Damaraland is one of the most scenic areas in Namibia, a huge, untamed, ruggedly beautiful region. Here there are prehistoric water courses with open plains and grassland, massive granite koppies and deep gorges.
Towards the west, the geography changes dramatically with endless sandy wastes, that incredibly are able to sustain small, but wide-ranging, populations of desert-adapted elephant, black rhino, giraffe, ostrich and springbok. These animals have adapted their lifestyles to survive the harshness of the sun-blistered, almost waterless desert spaces.
Together, Damaraland and Kaokoland are known as the Kaokoveld.
Highlights of the area include:
The Brandberg 'the fire mountain' is named after the effect created by the setting of the sun on its western face, which causes the granite massif to resemble a burning slag heap glowing red. The Brandberg (and the Spitzkoppe) is a favourite place for climbers in Namibia, and both mountains contain a high density of San (Bushman) art. The main attraction at Twyfelfontein (doubtful spring) is its large gallery of rock art, one of the most extensive in Africa.
Two other well-known geological features close to Twyfelfontein are the Organ Pipes and the Burnt Mountain. The Organ Pipes are a distinctive series of dolerite pillars that have been exposed by erosion and can be viewed in the small gorge on the left hand side of the road leading to the Burnt Mountain. This flat-topped mountain derives its name from the piles of blackened limestone at its base.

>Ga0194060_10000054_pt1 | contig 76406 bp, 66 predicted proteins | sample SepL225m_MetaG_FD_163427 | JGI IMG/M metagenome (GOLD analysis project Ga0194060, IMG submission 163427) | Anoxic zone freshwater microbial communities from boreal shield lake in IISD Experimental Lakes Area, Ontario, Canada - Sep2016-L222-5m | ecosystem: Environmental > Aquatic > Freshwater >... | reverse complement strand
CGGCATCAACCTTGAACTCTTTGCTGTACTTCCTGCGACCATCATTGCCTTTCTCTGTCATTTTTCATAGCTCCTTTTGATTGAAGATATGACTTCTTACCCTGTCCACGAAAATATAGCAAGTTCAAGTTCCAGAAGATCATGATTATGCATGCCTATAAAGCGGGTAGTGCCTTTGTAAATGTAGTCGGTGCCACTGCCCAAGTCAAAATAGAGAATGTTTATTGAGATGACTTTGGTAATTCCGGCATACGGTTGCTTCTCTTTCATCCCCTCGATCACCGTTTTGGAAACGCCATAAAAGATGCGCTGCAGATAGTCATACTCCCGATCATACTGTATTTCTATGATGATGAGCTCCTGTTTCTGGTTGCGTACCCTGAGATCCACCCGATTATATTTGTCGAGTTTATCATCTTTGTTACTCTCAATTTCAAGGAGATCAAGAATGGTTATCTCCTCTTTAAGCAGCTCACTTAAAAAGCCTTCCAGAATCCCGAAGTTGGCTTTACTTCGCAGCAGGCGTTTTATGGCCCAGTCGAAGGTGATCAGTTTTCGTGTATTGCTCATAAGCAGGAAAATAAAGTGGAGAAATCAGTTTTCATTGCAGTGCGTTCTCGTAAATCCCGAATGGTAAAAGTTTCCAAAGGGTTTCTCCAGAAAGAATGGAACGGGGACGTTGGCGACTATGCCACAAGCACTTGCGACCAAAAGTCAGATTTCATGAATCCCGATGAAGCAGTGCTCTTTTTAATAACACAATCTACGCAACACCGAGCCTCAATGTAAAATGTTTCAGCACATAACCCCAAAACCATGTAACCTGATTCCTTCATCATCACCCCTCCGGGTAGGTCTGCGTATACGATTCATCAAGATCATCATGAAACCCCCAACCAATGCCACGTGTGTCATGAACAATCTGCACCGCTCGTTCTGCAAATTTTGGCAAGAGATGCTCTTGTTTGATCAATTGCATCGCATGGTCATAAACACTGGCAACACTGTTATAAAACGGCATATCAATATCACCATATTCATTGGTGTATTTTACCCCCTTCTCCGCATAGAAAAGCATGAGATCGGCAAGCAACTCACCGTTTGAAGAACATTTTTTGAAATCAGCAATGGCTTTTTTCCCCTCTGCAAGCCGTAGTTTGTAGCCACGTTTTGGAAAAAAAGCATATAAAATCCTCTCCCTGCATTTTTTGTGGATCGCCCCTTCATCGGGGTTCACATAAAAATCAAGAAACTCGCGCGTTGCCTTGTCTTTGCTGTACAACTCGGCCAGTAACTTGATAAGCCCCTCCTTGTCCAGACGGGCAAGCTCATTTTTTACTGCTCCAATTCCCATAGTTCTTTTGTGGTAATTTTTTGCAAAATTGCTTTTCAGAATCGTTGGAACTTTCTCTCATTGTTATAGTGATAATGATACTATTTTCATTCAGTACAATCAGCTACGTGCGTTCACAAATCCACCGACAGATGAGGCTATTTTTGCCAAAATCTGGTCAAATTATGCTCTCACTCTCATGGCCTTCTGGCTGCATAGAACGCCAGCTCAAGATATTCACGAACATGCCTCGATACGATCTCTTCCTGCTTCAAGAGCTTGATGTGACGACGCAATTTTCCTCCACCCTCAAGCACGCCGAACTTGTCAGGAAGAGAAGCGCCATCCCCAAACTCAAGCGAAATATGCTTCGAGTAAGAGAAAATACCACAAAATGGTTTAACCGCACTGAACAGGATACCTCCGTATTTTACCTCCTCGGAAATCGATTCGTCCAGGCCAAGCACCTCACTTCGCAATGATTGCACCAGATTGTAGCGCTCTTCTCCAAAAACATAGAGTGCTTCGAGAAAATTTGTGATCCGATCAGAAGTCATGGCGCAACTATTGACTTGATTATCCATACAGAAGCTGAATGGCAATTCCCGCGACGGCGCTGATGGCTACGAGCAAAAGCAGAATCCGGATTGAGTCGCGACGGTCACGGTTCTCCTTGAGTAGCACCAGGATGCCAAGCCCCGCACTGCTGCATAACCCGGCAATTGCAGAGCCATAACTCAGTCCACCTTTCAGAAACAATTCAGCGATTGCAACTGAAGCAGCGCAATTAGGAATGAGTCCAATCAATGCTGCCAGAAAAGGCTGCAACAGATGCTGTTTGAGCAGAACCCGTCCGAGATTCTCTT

The Spitzkoppe (sharp head) is one of Namibia's most recognizable landmarks. It's shape has inspired its nickname, The Matterhorn of Africa,' but the similarities begin and end with its sharp peak. It is actually the remnant of an ancient volcano, formed in the same way as the Brandberg and Erongo massifs. It is a popular climbing destination with local and foreign mountaineers alike, with plenty of technical climbs available.
In the caves and ravines of the area many prehistoric rock paintings have been found and none more famous than the 'White Lady' of the Brandberg. The figure stands about 40cm high and in one hand carries what appears to be a wine glass and in the other, a bow and several arrows. Its hair is straight and light-coloured, distinctly un-African - and the body is painted white from the chest downwards. It is believed to be a central figure in a bizarre hunting procession which includes several women, one of which has skewered an antelope with gemsbok horns and striped legs.
The trees of the Petrified Forest were uprooted some 200 million years ago and were swept along by rivers in flood, covered by sediments and then subsequently uncovered by erosion.
The 35m-high Vingerklip (finger rock) is also known as Kalk-Kegel (limestone pillar) and rises above the Bertram farm. It is an erosional remnant of a limestone plateau and was formed over 15 million years ago. The large cave in it's base, surrounded by rubble, gives the impression it will topple over any minute.
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